Royal Opera House comes to Queen’s Hall

Together, they presented an unforgettable, enthralling evening of music at the gala performance and Trinidad’s premiere of Le Gendre’s Chamber Suite, “Tales of the Islands” in the Queen’s Hall on Saturday.

Speaking briefly at the reception preceding the concert, orchestra director Hazel Province was almost fulsome in praise of the Queen’s Hall acoustics, declaring them to be better than any in London concert halls. On entering the hall one saw at once what prompted Province to enthuse over the acoustics, the “shell” was in place with only two large flower arrangements mounted too high to interfere with the sound to give a note a colour to the stark black-and-white d?cor, the black garments of the performers and black music stands.

The concert began with what has been called “Mozart’s least known masterpiece” the Divertimento in E flat for violin, viola and cello, K563. It was indeed ‘least known’ to this member of the audience, placing considerable demands on the ear to follow the set of variations listed in the programme notes.

However, thanks to the shell and the near perfect acoustics of Queen’s Hall, one could follow the themes, developments, the interplay between one instrument and another with no electronic distortions to distract from the crystal-clear sound, from sublime music played by true professionals.

We blushed for the audience that insisted on applauding at the end of each of the first five movements of the Divertimento, however, the musicians were unfazed, probably having been warned in advance of the “undeveloped world” customs in the Queen’s Hall . . . They took the interruptions with no more than a glance at each other in preparation for the next movement.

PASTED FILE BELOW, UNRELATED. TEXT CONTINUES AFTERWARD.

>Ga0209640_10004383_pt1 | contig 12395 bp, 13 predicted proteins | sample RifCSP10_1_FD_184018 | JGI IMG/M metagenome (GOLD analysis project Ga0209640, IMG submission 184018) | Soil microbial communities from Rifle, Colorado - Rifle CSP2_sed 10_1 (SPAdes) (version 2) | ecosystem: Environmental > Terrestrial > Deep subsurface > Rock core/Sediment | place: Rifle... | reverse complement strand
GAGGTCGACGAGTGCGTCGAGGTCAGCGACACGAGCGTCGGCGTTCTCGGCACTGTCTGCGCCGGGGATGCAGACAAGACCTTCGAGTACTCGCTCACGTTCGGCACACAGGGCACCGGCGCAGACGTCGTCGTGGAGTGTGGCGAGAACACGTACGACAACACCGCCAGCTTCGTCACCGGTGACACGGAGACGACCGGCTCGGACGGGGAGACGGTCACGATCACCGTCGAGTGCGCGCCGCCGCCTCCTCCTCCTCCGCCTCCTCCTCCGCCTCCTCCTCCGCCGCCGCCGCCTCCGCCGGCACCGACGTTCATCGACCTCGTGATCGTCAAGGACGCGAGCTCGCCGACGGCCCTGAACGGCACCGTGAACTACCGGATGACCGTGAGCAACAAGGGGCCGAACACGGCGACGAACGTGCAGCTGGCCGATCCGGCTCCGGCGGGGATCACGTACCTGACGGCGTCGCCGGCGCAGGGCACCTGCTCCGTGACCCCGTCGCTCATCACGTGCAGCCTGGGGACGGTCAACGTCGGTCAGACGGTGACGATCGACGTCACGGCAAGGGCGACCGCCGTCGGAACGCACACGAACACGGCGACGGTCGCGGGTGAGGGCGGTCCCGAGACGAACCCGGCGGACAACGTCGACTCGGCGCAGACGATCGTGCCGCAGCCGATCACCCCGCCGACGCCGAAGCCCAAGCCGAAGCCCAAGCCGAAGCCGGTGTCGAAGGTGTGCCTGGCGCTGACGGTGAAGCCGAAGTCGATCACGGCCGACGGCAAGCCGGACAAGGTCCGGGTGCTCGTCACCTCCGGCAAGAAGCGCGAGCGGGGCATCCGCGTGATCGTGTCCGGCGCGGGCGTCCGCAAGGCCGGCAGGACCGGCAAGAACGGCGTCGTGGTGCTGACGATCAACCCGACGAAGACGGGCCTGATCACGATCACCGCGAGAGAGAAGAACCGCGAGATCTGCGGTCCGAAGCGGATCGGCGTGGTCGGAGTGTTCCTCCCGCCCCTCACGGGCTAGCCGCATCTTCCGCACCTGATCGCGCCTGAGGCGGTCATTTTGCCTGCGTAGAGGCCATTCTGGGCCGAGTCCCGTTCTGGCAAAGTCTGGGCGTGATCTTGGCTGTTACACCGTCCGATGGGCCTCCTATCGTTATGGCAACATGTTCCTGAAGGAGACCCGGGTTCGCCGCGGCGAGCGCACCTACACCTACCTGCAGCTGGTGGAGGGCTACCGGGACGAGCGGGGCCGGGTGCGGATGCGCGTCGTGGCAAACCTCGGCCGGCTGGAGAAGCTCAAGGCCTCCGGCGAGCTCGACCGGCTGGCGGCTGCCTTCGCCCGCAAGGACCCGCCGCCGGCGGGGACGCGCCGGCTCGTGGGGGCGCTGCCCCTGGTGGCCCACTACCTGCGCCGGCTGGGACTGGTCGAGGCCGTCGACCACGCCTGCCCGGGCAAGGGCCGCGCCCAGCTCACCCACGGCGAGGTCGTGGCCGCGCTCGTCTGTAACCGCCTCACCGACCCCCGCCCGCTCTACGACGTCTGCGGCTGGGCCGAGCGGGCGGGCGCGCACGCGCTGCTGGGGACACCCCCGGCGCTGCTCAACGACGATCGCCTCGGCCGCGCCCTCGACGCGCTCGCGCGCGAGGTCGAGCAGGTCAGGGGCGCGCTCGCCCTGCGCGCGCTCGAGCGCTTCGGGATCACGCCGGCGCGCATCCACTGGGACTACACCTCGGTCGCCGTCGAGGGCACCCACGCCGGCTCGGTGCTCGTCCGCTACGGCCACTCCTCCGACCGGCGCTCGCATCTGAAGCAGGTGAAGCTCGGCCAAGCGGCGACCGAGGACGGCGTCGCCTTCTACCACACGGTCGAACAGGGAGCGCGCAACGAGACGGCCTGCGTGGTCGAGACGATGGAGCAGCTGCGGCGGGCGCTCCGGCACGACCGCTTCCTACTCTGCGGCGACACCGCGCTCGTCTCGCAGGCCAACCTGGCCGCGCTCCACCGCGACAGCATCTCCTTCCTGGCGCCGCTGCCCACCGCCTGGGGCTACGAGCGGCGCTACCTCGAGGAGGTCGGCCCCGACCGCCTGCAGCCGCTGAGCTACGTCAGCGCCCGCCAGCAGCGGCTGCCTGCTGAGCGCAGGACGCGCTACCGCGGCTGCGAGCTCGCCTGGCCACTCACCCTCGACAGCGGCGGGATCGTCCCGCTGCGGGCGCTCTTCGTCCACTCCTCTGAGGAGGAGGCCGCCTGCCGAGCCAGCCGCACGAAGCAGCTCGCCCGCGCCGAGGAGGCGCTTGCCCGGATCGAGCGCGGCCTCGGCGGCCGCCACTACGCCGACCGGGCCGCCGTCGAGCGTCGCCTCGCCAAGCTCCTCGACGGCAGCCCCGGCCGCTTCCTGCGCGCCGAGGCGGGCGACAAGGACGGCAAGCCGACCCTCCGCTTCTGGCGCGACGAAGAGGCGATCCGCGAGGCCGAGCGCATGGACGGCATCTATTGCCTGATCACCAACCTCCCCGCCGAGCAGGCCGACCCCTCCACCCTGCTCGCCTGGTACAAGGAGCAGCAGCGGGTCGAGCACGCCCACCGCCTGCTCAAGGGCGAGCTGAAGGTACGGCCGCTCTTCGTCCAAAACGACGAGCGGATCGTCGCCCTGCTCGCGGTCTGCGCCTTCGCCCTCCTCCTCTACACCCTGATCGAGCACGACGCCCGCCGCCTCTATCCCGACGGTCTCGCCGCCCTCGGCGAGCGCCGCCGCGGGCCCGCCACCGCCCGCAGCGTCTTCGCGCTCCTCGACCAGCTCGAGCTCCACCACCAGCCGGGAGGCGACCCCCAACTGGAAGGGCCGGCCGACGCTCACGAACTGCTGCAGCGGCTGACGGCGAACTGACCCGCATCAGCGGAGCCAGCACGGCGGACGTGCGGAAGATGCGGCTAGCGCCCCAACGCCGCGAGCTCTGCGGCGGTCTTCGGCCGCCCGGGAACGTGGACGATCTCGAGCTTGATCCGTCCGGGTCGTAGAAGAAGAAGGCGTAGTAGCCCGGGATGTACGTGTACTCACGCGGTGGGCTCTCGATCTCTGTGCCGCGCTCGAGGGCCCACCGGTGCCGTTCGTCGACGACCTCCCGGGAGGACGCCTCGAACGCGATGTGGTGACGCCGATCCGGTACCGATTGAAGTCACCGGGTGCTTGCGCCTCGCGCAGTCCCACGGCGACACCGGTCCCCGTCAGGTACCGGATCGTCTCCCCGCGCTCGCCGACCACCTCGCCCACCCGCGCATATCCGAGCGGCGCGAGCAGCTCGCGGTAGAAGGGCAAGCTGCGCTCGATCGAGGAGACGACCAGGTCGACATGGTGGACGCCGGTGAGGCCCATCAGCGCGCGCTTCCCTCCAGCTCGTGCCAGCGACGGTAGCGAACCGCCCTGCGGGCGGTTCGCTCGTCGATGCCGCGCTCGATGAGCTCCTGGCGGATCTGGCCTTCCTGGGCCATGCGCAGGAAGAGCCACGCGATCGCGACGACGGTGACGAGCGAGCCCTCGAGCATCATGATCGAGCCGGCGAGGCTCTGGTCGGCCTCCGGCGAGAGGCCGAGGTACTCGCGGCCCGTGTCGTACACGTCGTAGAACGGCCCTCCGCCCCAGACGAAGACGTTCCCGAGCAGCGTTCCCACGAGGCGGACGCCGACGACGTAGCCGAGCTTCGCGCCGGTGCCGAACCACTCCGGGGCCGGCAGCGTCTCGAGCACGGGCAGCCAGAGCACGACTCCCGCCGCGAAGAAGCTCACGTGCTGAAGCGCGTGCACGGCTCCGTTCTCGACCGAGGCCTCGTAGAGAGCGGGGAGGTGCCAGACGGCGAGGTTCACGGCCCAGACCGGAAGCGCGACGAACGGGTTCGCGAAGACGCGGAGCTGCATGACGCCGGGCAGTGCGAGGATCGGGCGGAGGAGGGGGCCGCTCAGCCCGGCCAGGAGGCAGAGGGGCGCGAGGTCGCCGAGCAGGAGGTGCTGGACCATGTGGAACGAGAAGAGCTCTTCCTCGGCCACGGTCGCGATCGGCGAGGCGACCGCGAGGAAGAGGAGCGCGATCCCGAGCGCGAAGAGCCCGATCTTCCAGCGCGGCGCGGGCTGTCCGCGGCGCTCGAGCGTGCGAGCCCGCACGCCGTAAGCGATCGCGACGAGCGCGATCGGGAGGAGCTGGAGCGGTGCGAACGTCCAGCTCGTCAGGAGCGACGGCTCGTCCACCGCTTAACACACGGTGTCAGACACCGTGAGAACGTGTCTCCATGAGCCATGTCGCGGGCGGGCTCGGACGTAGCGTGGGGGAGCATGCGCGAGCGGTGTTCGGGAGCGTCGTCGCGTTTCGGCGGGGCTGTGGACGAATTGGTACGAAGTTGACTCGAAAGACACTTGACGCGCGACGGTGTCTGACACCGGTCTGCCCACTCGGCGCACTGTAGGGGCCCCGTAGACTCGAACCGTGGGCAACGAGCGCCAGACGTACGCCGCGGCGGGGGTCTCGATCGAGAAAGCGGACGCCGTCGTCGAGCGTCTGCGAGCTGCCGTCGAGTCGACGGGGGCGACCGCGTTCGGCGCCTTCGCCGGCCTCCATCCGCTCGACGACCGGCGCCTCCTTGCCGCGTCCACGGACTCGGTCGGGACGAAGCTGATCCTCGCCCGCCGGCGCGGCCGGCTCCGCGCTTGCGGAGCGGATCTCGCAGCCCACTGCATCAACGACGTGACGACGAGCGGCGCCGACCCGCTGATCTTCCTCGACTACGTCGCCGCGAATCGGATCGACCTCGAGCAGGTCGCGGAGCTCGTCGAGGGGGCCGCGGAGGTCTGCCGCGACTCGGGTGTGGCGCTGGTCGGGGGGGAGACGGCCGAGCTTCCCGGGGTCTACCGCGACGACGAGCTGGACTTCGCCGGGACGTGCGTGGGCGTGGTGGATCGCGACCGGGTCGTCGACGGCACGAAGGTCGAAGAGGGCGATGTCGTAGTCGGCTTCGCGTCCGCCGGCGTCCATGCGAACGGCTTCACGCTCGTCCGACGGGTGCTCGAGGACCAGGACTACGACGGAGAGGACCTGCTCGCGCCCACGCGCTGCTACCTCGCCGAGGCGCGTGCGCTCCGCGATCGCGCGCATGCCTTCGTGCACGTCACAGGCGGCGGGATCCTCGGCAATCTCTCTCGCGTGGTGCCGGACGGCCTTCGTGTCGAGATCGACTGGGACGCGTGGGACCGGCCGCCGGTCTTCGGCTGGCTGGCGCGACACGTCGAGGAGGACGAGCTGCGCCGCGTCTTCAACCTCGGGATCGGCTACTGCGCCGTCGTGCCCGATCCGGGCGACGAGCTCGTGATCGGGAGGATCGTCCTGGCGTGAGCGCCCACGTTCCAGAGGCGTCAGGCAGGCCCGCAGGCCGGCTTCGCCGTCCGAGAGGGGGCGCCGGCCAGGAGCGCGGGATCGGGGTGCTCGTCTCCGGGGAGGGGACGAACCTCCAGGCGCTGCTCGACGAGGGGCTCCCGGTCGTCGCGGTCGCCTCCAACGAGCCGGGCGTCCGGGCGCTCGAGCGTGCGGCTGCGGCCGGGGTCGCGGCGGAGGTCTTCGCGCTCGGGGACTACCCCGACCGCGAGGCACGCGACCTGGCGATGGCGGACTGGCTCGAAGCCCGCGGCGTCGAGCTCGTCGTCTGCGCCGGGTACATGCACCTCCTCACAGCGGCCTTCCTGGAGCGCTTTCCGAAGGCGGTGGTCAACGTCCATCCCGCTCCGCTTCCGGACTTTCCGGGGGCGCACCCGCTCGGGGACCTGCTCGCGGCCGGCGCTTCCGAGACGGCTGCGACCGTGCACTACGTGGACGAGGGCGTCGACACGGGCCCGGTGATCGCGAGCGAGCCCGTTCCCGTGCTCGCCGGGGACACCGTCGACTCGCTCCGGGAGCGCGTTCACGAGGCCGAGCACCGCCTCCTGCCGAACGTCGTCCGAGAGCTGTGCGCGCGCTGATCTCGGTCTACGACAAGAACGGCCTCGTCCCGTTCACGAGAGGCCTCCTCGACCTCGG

Le Gendre’s “Tales of the Islands” was interesting, exciting and (especially in the movement dominated by the calypso mode) well appreciated by the audience.

The playing, so far as one could tell in a completely unfamiliar work, was immaculate; however, Conrad Parris’ narration caused some problems for those (oneself included) not familiar with French patois; the straightforward narrative passages were clear enough (as one would expect of this seasoned actor) but the dialogue was slurred, admittedly as it would be in everyday speech, even so, it detracted from a total enjoyment of the new work.

After the bows, the presentations of bouquets to Le Gendre, Province and flowers to every member of the orchestra, the Chamber Ensemble delight us with two encores.

The first was a work for violin and cello (if one heard aright) by Ravel, the second a next tribute to Mozart, for clarinet and strings.


"Royal Opera House comes to Queen’s Hall"

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